FILE - In this May 15, 2014 file photo, Melissa Rivers, left, and Joan Rivers attend the NBCUniversal Cable Entertainment 2014 Upfront at the Javits Center in New York. Melissa Rivers filed a malpractice lawsuit Monday, Jan. 26, 2015, against doctors and the clinic where her mother Joan Rivers had a routine medical procedure, stopped breathing, and later died. Rivers said in a statement that filing the suit was one of the most difficult decisions she had to make. (Photo by Evan Agostini/Invision/AP, File)
NEW YORK — While Joan Rivers lay sedated in a Manhattan clinic, her doctors performed unauthorized medical procedures, snapped a selfie with the comedian and failed to act as her vital signs deteriorated, according to a malpractice lawsuit filed Monday by her daughter, Melissa.
The 81-year-old comedian and star of "Fashion Police" on E! died Sept. 4, days after she went in for a routine endoscopy at Yorkville Endoscopy on Manhattan's Upper East Side and stopped breathing.
The lawsuit filed in Manhattan State Supreme Court paints a picture of a careless, cocky staff of doctors who ran roughshod over Rivers while she was unconscious, and it suggests that she died because of their incompetence. The suit seeks unspecified damages.
Melissa Rivers said in a statement that filing the lawsuit was one of the most difficult decisions she had to make.
"What ultimately guided me was my unwavering belief that no family should ever have to go through what my mother, Cooper and I have been through," she said, referring to her son. "The level of medical mismanagement, incompetency, disrespect and outrageous behavior is shocking and frankly, almost incomprehensible."
She said her mother deserved better.
The city's medical examiner found that Joan Rivers died of brain damage due to lack of oxygen after she stopped breathing during the endoscopy. Her death was classified as a therapeutic complication. The classification is not commonly used; more deaths are certified as accidents, homicides, suicides or natural causes. Negligence was not suspected. Had it been, it would have been listed as a contributing cause.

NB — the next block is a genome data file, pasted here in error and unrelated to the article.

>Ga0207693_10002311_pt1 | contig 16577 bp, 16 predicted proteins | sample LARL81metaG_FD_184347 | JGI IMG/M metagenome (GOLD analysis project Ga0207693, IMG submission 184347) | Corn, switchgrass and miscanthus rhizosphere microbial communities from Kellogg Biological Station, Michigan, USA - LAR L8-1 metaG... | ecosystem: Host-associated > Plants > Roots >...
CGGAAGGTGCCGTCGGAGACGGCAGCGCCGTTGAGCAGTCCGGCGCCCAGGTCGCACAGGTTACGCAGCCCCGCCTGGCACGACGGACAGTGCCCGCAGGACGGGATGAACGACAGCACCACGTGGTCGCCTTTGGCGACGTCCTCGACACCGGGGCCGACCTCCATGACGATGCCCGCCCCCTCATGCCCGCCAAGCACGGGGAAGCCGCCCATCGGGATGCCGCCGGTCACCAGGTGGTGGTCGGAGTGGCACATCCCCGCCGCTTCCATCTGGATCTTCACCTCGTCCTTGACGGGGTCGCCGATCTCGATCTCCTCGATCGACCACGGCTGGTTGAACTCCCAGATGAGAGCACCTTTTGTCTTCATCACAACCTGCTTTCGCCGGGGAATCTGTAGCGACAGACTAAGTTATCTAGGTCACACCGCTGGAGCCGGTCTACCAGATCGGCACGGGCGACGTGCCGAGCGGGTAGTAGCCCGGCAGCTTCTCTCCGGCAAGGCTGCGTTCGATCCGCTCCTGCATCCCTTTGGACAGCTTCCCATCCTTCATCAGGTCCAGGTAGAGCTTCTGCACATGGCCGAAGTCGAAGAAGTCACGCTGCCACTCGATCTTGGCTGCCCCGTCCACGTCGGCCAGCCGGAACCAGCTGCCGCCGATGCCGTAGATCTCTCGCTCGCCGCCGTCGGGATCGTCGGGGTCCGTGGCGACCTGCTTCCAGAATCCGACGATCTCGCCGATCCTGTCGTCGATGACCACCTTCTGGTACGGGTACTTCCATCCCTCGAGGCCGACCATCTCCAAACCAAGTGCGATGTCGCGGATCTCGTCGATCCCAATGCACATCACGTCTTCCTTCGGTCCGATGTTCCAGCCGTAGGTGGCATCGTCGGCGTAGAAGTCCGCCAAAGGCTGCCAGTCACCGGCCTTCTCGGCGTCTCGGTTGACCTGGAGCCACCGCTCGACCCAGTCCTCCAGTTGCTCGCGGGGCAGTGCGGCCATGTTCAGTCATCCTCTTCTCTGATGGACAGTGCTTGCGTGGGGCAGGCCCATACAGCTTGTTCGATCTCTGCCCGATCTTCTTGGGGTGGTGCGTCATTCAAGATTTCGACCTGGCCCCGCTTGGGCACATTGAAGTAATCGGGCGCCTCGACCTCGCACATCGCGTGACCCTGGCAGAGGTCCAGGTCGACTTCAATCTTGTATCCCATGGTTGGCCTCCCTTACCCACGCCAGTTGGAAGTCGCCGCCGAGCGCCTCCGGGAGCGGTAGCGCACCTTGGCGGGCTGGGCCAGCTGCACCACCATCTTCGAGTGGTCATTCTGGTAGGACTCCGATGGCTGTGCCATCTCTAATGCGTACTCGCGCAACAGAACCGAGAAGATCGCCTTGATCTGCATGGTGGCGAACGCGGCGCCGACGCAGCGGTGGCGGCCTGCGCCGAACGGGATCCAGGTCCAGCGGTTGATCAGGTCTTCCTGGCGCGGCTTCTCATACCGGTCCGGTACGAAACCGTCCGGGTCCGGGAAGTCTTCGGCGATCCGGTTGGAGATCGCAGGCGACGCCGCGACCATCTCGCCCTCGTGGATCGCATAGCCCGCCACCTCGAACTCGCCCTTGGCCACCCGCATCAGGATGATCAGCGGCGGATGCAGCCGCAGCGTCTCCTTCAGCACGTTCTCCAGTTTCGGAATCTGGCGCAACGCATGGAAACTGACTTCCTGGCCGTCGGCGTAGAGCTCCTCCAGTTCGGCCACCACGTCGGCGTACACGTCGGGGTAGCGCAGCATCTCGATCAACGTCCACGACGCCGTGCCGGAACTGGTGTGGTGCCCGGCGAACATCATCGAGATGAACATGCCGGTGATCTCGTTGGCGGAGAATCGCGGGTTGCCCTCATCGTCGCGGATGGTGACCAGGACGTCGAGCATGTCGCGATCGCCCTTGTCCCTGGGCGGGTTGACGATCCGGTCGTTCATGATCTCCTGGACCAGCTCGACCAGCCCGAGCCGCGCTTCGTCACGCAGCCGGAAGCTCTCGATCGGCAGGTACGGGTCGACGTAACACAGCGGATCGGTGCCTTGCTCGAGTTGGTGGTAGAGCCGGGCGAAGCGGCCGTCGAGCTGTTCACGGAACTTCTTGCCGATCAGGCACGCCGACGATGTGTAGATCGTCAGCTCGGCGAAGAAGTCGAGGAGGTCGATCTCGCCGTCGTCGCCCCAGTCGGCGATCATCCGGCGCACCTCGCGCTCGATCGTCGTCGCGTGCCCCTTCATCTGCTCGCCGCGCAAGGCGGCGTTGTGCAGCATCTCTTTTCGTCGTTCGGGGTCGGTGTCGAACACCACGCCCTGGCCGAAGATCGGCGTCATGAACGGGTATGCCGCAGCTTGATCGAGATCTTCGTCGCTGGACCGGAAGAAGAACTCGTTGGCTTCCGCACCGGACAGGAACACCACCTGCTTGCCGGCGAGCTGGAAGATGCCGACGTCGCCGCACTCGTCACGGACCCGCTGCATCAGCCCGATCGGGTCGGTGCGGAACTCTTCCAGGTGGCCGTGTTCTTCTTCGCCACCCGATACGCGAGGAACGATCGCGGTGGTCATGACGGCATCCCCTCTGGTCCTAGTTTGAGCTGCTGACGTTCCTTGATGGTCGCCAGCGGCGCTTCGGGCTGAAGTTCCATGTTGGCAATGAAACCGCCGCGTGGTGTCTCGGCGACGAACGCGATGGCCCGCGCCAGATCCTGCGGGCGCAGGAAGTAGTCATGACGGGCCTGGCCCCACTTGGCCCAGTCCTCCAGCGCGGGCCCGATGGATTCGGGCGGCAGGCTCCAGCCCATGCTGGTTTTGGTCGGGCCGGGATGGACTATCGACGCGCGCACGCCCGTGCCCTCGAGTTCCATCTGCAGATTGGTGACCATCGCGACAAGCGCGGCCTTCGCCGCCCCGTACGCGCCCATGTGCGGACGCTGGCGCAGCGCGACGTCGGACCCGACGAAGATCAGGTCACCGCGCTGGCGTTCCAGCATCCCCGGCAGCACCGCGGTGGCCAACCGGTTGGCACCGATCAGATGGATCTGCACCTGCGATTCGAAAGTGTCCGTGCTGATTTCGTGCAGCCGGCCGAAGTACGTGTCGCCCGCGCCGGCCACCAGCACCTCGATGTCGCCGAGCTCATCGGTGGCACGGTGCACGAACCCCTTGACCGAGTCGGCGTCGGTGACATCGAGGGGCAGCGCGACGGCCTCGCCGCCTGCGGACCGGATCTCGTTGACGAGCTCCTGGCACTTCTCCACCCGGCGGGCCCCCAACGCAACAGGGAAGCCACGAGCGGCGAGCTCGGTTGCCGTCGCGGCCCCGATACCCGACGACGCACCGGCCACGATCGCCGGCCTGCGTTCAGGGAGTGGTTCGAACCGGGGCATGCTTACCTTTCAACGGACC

A statement from Yorkville said it wasn't appropriate to comment on the lawsuit.
"The Rivers family has, as it has always had, our deepest sympathies and condolences," the statement said. "The 51 physicians, nurses and staff who currently work at Yorkville remain firmly committed to providing the highest quality of care to their patients."
The lawsuit alleges that the doctors mishandled the endoscopy and performed another medical procedure called a laryngoscopy on Rivers' vocal cords without consent. When the anesthesiologist expressed concern over what the procedure would do to Rivers' ability to breathe, she was told she was being "paranoid" by the gastroenterologist performing the endoscopy, Dr. Lawrence Cohen, the suit said. He has since resigned.
Rivers' private ear, nose and throat specialist, Gwen Korovin, was introduced as an observer in the operating room but instead performed two procedures though she wasn't cleared to work at the clinic, the lawsuit said. Rivers crashed during the second — after Cohen snapped pictures of Rivers, and with Korovin, saying later he thought Rivers would want to see them, the suit said. Korovin then left the operating room to avoid being caught, according to the suit.
A message left with Korovin's attorney wasn't returned. Calls to her office and Cohen's office and home rang unanswered.
"To put it mildly, we are not just disappointed by the acts and omissions leading to the death of Joan Rivers, but we are outraged by the lack of care and concern for Ms. Rivers on the part of her treating physicians and the endoscopy center where the treatment was rendered," said Melissa Rivers' attorneys, Jeffrey Bloom and Ben Rubinowitz.
An investigation ordered by the federal Centers for Medicare and Medicaid Services found the clinic made several errors, including failing to keep proper medication records and snapping the cellphone photos. It also found the clinic failed to get informed consent for every procedure performed and failed to record Rivers' weight before the administration of sedation medication.
The clinic submitted a lengthy plan for fixes, but the changes weren't good enough and the federal agency said it would revoke accreditation unless the clinic was in better compliance by March 2. Yorkville said it was working with the agency.